Pechanga Tribe Flip Flops On California Poker Bill

Pechanga Tribe opposes California iPoker bill AB 431.

Ahead of the May 27 hearing of California’s latest iPoker bill, the Pechanga Tribe of Indians has retracted its support. (Image: travelactiontour.com)

The fate of online poker in California took a knock earlier this week after the Pechanga Tribe and eight of its allies decided to rescind their support (read: neutrality) of Adam Gray’s AB 431 bill.

Up until late last week the Native American tribe hadn’t been opposed to Gray’s proposal and was broadly aligned with PokerStars and its closest California ally, the Morongo Band of Mission Indians.

However, in a letter to the Appropriations Committee dated May 21, the tribe and its allies confirmed they will no longer be supporting the bill now or at any stage.

According to a tweet by Chris Krafcik, the group believes AB 431 would be “directly counterproductive to any iPoker efforts” within the state.

PokerStars Wants to Protect Players

In defense of the bill, the PokerStars/Morongo coalition directed its own letter to the Appropriations Committee a day later, outlining the benefits of Gray’s proposed legislation.

Using the argument that regulated online poker would mean a safer environment for players, the letter is a clear attempt by the two bodies to distinguish regulated iGaming from illicit sites that currently offer services to California poker players.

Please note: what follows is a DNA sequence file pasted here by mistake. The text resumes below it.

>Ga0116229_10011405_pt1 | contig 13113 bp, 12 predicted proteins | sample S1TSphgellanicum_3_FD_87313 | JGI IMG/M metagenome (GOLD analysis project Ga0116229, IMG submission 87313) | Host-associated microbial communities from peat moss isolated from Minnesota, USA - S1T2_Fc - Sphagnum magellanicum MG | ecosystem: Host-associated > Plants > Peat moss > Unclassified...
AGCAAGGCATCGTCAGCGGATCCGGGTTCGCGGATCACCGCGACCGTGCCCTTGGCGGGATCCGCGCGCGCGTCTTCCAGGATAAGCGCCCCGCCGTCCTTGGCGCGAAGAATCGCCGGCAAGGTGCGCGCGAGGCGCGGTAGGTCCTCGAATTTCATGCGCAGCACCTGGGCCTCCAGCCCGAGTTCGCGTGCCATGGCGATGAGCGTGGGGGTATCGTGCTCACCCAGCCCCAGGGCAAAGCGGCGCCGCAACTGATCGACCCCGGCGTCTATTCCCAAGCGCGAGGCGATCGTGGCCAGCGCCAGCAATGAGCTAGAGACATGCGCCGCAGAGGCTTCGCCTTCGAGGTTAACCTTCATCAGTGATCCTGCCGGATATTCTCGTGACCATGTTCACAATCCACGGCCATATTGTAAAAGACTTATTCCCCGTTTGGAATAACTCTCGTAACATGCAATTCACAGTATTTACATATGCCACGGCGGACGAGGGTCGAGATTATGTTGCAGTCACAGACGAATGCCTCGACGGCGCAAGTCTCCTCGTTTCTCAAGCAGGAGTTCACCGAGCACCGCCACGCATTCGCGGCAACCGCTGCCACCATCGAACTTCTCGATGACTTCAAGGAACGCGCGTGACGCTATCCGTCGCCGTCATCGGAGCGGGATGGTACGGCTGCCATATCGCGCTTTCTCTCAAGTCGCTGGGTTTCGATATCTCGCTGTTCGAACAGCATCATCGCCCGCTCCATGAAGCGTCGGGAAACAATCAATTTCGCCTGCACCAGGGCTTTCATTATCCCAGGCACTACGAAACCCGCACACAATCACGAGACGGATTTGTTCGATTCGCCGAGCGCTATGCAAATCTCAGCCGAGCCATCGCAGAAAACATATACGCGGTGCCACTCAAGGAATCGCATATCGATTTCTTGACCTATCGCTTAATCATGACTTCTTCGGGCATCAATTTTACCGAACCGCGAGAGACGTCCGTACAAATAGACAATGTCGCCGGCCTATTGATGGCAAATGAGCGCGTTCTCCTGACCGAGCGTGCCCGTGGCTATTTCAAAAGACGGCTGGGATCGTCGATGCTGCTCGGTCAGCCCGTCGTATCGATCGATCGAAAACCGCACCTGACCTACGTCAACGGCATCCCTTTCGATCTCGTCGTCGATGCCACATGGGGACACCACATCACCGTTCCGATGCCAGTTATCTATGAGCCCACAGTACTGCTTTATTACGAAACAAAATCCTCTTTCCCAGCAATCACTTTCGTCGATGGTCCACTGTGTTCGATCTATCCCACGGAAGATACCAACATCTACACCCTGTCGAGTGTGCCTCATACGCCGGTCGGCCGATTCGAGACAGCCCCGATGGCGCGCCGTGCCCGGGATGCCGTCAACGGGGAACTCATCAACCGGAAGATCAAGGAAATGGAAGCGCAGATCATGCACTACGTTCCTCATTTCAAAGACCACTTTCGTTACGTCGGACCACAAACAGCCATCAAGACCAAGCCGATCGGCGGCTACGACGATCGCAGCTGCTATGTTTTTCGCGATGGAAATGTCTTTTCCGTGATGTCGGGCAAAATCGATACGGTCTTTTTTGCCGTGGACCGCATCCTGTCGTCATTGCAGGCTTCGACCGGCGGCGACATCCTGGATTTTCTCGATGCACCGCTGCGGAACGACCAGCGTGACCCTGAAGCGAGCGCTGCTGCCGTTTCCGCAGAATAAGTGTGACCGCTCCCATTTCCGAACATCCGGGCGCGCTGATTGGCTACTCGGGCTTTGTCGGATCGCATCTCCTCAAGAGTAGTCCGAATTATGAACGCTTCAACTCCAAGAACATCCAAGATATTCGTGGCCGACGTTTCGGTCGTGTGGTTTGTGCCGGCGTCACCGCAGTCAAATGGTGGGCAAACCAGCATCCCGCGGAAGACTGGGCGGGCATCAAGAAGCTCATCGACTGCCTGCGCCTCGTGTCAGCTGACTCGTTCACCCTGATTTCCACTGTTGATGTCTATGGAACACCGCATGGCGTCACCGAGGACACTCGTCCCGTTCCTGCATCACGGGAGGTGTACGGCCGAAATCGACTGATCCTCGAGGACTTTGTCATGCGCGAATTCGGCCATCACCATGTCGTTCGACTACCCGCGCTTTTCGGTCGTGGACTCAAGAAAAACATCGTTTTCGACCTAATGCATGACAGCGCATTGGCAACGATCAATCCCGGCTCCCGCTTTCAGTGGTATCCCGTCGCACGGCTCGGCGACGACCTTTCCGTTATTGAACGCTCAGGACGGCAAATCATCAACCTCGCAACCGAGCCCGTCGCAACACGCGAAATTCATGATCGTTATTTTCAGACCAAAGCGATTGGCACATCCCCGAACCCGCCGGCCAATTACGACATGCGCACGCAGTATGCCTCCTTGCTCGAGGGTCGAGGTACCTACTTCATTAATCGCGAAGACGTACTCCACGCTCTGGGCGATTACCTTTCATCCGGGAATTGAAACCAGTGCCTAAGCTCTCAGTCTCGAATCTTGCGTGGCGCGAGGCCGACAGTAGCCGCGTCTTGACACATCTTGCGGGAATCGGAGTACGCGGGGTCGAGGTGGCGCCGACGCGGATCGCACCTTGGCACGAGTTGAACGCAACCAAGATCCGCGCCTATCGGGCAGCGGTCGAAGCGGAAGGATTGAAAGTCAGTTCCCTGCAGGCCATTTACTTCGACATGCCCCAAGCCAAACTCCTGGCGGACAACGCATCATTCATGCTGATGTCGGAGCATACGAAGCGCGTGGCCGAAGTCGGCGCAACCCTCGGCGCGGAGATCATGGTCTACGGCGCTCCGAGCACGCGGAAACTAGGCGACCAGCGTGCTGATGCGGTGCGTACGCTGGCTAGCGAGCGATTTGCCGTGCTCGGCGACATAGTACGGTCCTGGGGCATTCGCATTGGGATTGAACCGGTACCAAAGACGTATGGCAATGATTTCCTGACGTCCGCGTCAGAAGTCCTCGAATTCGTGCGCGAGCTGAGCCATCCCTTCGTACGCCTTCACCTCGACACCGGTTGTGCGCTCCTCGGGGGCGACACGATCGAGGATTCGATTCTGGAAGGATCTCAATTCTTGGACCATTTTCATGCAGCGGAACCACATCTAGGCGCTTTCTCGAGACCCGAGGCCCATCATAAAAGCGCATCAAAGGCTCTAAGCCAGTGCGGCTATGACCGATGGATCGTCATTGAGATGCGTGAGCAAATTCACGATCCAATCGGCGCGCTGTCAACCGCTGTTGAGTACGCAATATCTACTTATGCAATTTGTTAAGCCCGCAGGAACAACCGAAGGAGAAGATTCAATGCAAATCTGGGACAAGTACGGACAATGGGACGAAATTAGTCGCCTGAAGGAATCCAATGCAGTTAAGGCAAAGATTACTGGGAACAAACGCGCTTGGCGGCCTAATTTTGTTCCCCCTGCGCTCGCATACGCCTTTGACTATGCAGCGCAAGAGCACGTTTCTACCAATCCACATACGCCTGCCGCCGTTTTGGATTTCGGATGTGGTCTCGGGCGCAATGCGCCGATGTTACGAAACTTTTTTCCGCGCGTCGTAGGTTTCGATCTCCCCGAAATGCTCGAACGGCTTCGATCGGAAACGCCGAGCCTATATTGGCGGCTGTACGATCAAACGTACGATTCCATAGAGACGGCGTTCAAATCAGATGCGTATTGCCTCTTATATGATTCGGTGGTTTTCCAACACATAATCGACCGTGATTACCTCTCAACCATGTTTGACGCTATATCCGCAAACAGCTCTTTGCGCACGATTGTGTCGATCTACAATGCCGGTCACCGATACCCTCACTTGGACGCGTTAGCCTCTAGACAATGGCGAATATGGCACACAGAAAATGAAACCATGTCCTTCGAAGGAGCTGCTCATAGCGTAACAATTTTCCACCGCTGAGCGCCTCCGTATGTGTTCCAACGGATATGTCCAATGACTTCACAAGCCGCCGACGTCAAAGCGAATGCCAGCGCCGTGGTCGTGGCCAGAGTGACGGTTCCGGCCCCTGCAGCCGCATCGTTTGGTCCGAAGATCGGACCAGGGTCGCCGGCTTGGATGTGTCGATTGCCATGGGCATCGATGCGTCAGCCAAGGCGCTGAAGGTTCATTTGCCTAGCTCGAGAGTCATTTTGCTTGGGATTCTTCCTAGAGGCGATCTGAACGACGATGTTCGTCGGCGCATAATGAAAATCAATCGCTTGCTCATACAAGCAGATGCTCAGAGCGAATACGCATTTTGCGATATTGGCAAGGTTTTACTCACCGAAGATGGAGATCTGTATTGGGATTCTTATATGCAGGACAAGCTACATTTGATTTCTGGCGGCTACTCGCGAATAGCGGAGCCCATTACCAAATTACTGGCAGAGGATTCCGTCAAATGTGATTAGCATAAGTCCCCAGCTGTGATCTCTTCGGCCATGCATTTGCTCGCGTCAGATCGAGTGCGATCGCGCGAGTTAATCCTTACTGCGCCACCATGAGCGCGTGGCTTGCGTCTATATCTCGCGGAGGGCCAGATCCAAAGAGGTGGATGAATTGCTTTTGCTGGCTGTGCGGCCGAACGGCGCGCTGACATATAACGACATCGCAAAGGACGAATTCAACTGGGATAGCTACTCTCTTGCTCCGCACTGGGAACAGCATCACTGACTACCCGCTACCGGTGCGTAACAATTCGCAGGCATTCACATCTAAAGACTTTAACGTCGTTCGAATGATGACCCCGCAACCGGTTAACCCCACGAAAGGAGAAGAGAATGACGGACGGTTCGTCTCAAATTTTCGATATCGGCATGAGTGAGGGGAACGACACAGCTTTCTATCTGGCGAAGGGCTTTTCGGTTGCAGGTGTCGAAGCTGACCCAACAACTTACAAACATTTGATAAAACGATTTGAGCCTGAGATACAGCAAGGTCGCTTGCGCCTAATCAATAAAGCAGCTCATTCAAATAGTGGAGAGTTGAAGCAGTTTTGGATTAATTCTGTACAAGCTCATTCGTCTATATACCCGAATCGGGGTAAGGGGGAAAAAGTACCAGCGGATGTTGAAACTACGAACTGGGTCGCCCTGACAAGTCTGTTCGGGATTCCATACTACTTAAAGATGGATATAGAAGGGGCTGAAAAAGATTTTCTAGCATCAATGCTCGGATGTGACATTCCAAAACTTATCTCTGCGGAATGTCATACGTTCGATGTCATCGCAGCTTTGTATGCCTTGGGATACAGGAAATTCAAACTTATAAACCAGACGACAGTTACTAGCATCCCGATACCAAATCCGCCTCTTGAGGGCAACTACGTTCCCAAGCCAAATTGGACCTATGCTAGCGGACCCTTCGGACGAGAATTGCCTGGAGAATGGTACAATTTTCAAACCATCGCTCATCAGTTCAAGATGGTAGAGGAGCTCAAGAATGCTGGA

“Authorizing online poker will be good for millions of consumers and poker players who will benefit from a safe, regulated, commercial gaming environment where they are protected. Every year that California fails to act not only puts consumers at risk while playing online games from offshore localities,” read the letter.

This isn’t the first time the Pechanga Tribe has turned its back on Gray’s legislation.

In the early stages of is lobbying efforts, Gray was forced to make some last minute changes in order to satisfy the demands made by a coalition led by Pechanga.

Disagreements on All Sides

When the initial hearing took place Pechanga stated its position as neutral; however, this neutrality has now switched to outright opposition.

According to the letter addressed to the Appropriations Committee, AB 431 would do little to advance iPoker regulation in California as it fails to address some of the main disagreements between the relevant parties.

As it stands, the Pechanga led coalition sit in opposition to PokerStars/Morongo and the horseracing/labor coalition and, until these parties can agree terms, the chances of regulation being passed look slim.

Although most are agreed that regulation is a good thing for the state, the financial implications of who gets what and which side owns what stake in the industry are a major sticking point.

With AB 431 being heard on May 27, the landscape of what may happen in the coming weeks should become a little clearer. However, in all likelihood, talks of regulation will probably continue moving at a less than desirable pace.

Daniel Smyth